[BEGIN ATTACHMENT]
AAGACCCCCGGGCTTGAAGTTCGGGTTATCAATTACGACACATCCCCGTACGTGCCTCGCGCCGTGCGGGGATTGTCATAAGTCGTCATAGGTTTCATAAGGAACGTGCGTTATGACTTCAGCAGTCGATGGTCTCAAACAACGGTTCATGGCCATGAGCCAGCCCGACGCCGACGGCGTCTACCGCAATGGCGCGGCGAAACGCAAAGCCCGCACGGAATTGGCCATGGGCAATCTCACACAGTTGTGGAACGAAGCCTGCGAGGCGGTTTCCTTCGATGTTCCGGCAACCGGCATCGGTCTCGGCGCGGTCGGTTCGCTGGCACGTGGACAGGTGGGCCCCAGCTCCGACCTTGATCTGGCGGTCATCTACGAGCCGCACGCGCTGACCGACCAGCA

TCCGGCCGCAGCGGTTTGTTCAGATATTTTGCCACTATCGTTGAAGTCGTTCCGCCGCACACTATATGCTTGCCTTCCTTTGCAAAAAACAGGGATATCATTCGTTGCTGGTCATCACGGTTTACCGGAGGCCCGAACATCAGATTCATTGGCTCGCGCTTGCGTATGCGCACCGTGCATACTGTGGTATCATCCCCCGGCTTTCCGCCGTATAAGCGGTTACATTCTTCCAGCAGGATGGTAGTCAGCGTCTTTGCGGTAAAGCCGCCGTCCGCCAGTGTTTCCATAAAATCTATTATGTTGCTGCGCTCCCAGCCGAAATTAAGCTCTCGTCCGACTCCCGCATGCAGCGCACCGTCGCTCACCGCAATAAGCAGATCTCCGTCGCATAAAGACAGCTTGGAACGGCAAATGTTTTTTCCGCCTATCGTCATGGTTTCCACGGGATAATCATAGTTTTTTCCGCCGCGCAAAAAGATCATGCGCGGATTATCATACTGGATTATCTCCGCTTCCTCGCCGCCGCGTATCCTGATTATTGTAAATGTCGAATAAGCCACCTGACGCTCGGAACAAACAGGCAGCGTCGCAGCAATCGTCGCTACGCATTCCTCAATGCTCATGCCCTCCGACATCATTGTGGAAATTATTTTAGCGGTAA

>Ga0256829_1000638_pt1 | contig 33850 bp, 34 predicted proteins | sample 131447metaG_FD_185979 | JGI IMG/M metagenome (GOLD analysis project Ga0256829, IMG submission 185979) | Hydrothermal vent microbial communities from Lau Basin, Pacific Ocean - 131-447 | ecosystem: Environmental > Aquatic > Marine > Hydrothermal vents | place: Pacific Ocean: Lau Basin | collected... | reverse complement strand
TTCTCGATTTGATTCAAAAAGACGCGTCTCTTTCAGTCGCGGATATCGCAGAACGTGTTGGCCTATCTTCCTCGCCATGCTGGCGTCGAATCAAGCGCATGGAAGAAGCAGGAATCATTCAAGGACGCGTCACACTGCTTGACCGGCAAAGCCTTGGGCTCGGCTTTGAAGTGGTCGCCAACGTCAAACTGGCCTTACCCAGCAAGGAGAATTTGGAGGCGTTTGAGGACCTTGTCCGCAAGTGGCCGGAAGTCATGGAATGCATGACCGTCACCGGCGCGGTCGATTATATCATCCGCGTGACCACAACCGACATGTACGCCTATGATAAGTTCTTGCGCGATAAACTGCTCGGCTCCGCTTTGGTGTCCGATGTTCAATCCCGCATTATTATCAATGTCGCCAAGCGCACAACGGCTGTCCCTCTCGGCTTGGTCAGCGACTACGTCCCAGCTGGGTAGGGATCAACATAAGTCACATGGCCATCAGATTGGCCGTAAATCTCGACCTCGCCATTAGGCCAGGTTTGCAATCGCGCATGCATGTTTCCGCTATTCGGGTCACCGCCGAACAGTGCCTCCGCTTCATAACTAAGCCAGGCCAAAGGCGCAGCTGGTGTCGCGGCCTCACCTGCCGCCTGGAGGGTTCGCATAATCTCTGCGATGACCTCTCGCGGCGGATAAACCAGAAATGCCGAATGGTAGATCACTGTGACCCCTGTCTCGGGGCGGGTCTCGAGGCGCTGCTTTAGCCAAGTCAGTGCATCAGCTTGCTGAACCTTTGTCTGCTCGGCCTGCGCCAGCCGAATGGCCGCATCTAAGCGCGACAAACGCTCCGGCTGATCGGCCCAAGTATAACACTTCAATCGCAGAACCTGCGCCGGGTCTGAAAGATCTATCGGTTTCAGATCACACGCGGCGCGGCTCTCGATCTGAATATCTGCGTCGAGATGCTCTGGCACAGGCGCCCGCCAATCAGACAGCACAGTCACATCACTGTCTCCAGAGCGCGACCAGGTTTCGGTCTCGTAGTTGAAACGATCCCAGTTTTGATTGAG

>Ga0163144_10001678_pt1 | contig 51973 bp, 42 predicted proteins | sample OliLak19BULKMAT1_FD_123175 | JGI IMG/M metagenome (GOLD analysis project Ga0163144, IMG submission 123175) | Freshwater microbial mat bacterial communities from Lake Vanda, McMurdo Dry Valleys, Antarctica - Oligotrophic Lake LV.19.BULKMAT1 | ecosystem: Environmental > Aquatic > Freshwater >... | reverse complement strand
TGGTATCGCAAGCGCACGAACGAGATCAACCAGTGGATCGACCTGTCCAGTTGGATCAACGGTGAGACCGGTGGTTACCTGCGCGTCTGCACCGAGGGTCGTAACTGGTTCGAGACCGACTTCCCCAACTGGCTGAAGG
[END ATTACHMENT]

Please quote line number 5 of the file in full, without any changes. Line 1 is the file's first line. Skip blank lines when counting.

>Ga0163144_10001678_pt1 | contig 51973 bp, 42 predicted proteins | sample OliLak19BULKMAT1_FD_123175 | JGI IMG/M metagenome (GOLD analysis project Ga0163144, IMG submission 123175) | Freshwater microbial mat bacterial communities from Lake Vanda, McMurdo Dry Valleys, Antarctica - Oligotrophic Lake LV.19.BULKMAT1 | ecosystem: Environmental > Aquatic > Freshwater >... | reverse complement strand